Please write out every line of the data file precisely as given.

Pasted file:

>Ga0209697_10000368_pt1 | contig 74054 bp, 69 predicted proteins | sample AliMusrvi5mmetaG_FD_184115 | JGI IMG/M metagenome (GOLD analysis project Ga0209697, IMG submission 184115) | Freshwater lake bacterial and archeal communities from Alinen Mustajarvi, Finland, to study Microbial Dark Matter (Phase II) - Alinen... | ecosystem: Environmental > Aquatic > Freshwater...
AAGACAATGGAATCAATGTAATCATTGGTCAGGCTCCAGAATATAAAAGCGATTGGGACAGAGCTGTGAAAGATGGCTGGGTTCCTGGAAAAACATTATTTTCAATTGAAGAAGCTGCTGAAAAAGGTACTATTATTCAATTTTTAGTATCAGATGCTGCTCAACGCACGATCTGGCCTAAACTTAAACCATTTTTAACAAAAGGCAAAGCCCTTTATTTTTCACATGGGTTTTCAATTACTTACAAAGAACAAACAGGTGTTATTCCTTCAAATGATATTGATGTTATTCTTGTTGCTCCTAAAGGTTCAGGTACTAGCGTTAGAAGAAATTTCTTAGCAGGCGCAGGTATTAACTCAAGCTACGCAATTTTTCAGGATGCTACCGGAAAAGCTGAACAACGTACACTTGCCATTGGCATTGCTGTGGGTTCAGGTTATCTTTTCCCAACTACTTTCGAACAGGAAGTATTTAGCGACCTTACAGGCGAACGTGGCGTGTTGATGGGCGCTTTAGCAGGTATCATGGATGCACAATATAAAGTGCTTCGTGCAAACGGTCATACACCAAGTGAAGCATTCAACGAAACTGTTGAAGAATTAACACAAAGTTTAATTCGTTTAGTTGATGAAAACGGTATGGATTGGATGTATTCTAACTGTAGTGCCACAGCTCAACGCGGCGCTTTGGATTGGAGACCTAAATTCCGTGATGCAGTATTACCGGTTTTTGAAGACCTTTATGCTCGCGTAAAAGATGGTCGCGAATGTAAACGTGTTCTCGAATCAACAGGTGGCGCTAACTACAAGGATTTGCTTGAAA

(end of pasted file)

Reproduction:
>Ga0209697_10000368_pt1 | contig 74054 bp, 69 predicted proteins | sample AliMusrvi5mmetaG_FD_184115 | JGI IMG/M metagenome (GOLD analysis project Ga0209697, IMG submission 184115) | Freshwater lake bacterial and archeal communities from Alinen Mustajarvi, Finland, to study Microbial Dark Matter (Phase II) - Alinen... | ecosystem: Environmental > Aquatic > Freshwater...
AAGACAATGGAATCAATGTAATCATTGGTCAGGCTCCAGAATATAAAAGCGATTGGGACAGAGCTGTGAAAGATGGCTGGGTTCCTGGAAAAACATTATTTTCAATTGAAGAAGCTGCTGAAAAAGGTACTATTATTCAATTTTTAGTATCAGATGCTGCTCAACGCACGATCTGGCCTAAACTTAAACCATTTTTAACAAAAGGCAAAGCCCTTTATTTTTCACATGGGTTTTCAATTACTTACAAAGAACAAACAGGTGTTATTCCTTCAAATGATATTGATGTTATTCTTGTTGCTCCTAAAGGTTCAGGTACTAGCGTTAGAAGAAATTTCTTAGCAGGCGCAGGTATTAACTCAAGCTACGCAATTTTTCAGGATGCTACCGGAAAAGCTGAACAACGTACACTTGCCATTGGCATTGCTGTGGGTTCAGGTTATCTTTTCCCAACTACTTTCGAACAGGAAGTATTTAGCGACCTTACAGGCGAACGTGGCGTGTTGATGGGCGCTTTAGCAGGTATCATGGATGCACAATATAAAGTGCTTCGTGCAAACGGTCATACACCAAGTGAAGCATTCAACGAAACTGTTGAAGAATTAACACAAAGTTTAATTCGTTTAGTTGATGAAAACGGTATGGATTGGATGTATTCTAACTGTAGTGCCACAGCTCAACGCGGCGCTTTGGATTGGAGACCTAAATTCCGTGATGCAGTATTACCGGTTTTTGAAGACCTTTATGCTCGCGTAAAAGATGGTCGCGAATGTAAACGTGTTCTCGAATCAACAGGTGGCGCTAACTACAAGGATTTGCTTGAAA